Years ago in college, my dear friend Yamini told me that from her kitchen she could hear Didi practising her alaaps. Her kitchen faced Didi’s music room. Alas, I didn’t hear it even once. I’ve seen her perform at concerts, seen her from afar but we never met. Will always be my life’s greatest regret.
So who does Didi actually belong to? Is it due to Burmanda’s pristine compositions or his son Pancham’s eclectic repertoire? Is her voice the soul of Shankar-Jaikishan’s music or does it occupy a prime place in a savant-like Madan Mohan’s music room? Lata Mangeshkar was a diva of vocal nuance. She wrote and kept rewriting the rules. The heroines she sang for aged in front of her but her timbre rose and rose. If Bade Ghulam Ali Khan intoned Kambakth kabhi besuri nahi gaati, then Noorjahan made her sing to her across the border. What was it about Rula ke gaya sapna mera or Beqas pe karam kijiye or Yun hasraton ke daag or Aaja aaye bahaar? She unified our emotions. With her we could be young, we could be plaintive, we could be old, we could be weary. The cadences in her tones would heal us. Her emotions echoed the post Independence narrative and zeitgeist.
Lataji was the lover, she was the mother. She was the heartbreak and she was the balm. She unified the heroines with her voice and yet gave them distinct identities. If she hadn’t given the nod, sets would lie empty. Producers wouldn’t start the film till she signed on the dotted line. The dates of the busy heroes and heroines would be pencilled in, but time would wait only for Didi.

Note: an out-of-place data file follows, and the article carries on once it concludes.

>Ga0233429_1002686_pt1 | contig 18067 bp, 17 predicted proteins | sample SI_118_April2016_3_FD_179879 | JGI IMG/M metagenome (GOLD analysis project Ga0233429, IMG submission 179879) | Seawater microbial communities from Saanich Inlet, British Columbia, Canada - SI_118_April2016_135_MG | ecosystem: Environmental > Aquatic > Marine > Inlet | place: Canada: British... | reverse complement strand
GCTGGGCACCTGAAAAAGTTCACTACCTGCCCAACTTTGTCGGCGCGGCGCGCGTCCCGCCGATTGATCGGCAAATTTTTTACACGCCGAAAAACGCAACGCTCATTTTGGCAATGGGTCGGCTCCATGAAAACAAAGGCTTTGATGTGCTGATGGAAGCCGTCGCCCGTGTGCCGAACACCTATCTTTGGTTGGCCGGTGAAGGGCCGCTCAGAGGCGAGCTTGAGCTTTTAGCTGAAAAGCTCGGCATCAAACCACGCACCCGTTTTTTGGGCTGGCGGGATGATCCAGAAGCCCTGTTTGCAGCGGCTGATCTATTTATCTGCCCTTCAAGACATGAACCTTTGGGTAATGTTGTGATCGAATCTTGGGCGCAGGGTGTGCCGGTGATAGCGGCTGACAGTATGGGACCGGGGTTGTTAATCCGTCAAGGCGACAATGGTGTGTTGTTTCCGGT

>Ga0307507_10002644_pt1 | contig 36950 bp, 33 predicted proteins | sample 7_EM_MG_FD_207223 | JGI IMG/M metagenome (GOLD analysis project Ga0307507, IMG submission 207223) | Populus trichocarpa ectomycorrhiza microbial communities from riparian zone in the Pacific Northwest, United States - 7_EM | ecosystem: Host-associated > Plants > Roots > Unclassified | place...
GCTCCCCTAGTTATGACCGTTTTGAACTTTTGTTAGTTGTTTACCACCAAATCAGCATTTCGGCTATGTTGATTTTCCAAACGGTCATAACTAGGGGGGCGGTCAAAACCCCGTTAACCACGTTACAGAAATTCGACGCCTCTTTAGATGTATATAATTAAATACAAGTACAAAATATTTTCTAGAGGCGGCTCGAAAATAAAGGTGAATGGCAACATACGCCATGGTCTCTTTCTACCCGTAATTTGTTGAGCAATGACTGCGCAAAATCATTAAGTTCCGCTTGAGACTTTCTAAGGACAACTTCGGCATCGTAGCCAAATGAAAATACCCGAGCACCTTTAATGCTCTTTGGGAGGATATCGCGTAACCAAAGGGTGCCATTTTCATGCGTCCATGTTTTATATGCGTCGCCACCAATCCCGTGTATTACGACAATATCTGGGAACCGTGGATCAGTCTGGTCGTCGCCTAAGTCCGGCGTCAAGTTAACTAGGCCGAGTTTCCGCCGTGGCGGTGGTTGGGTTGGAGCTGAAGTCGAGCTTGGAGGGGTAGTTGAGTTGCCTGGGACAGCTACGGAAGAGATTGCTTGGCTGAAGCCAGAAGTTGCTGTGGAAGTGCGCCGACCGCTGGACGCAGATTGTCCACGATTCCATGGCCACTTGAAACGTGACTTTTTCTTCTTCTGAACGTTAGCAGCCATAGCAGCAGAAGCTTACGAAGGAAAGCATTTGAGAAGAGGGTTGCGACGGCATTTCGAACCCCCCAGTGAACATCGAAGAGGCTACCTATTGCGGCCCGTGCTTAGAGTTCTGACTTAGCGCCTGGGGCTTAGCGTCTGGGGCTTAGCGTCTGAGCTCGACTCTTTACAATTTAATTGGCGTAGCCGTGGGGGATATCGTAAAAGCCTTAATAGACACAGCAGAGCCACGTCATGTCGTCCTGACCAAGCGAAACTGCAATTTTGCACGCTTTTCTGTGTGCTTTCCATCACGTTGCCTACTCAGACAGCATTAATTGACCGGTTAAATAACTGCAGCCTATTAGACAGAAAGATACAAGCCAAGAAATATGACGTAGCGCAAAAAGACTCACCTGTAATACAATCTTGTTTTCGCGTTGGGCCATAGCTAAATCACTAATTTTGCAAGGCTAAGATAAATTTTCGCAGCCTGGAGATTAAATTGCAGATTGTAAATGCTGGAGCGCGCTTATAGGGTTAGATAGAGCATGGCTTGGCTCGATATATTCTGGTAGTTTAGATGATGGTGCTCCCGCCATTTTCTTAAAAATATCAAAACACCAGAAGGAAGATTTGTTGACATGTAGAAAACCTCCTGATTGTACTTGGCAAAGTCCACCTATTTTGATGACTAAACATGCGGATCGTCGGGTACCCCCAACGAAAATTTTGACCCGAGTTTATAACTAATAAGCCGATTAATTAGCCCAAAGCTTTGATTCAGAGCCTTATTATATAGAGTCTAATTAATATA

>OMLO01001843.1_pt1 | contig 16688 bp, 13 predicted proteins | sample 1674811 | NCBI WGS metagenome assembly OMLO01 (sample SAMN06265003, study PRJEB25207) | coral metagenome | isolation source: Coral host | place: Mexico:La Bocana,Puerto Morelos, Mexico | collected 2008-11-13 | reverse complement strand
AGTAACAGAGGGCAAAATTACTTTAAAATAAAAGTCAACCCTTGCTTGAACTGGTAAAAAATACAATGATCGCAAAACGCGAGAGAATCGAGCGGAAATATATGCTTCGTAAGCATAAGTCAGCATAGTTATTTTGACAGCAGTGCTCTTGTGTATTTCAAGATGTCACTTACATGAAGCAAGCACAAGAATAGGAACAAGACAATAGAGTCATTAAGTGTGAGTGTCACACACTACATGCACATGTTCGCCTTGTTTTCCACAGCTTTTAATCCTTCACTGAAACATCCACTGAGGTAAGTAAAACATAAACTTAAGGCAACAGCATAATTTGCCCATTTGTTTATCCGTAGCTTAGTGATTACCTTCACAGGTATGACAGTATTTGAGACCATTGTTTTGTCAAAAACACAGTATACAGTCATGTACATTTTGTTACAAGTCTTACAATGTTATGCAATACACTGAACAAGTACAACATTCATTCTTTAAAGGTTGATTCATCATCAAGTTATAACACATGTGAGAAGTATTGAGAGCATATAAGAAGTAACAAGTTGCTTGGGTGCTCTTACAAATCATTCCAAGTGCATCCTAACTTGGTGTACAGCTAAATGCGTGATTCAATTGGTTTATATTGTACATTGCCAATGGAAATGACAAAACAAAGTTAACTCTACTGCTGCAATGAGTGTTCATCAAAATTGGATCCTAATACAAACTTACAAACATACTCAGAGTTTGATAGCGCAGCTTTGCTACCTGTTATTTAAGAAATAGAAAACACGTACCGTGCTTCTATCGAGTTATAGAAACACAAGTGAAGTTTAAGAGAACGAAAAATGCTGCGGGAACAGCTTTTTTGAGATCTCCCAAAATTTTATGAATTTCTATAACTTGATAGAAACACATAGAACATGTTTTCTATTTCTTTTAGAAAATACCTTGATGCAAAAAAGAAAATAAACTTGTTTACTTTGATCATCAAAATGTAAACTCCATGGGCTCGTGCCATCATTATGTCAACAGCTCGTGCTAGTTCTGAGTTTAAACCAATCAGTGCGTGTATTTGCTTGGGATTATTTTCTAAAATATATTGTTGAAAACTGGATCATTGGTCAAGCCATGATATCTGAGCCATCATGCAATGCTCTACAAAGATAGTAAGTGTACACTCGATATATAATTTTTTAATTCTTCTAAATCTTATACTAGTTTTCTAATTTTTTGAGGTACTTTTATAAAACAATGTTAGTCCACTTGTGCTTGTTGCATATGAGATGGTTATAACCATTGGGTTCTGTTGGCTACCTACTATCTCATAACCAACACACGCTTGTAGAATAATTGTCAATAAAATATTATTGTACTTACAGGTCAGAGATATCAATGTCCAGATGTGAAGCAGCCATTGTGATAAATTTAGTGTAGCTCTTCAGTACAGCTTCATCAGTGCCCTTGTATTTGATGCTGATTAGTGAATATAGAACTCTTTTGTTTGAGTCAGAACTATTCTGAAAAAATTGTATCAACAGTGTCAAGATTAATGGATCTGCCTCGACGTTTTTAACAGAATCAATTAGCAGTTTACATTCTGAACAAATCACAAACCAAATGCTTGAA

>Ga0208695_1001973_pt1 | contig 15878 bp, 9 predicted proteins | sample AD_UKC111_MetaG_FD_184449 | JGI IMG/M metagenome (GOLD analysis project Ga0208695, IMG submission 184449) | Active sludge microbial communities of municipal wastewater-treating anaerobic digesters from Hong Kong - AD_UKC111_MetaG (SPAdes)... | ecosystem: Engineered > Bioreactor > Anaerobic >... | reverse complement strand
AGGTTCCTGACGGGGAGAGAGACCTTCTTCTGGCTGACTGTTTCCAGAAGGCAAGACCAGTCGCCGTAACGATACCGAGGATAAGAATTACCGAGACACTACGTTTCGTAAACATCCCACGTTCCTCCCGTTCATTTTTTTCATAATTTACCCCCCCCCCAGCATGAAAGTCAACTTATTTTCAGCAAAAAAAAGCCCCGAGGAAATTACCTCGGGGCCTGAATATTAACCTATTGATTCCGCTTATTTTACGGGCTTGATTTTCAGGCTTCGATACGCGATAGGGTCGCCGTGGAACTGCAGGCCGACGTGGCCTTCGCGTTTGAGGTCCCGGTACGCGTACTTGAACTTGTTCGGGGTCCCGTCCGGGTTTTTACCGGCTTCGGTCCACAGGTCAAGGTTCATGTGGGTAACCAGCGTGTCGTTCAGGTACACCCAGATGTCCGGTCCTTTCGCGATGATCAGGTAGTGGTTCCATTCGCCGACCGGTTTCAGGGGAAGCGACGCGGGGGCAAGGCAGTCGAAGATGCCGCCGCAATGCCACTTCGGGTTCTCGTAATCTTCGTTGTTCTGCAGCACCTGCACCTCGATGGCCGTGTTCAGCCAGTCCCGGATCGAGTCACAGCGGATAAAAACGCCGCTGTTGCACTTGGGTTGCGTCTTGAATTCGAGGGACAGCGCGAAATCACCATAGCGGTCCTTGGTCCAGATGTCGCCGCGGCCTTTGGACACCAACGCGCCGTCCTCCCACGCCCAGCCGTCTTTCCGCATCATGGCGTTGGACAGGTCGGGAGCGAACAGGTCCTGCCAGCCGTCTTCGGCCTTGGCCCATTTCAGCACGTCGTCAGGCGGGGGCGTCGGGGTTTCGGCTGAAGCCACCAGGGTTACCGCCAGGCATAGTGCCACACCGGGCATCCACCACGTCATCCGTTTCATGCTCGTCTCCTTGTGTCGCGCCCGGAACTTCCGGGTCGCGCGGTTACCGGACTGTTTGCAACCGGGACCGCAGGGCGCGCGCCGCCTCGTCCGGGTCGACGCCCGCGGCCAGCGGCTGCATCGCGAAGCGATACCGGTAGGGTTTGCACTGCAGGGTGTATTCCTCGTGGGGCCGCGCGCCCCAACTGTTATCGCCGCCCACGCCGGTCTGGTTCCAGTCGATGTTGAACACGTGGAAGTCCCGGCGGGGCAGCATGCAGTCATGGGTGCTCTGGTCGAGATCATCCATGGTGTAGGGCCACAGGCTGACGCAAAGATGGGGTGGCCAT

It was a voice with soul, it was a woman couched in a satin veil, it was the promise of a better life ahead. Didi ruled the airwaves from her 1949 chartbusters in Mahal or Andaz, she never looked back, barely out of her teens. It’s a story that shows us light and triumph long after we have called it a day. She didn’t show much of her feelings but she showed us she cares. That enduring memory of her voice will resonate in every recording room, in every discerning ear. In her music, lies the story of our nation, in her magic lies the story of our aspirations. And in her voice, we often find ourselves together. In my mind, you’ve just moved to another music room. Come back, please…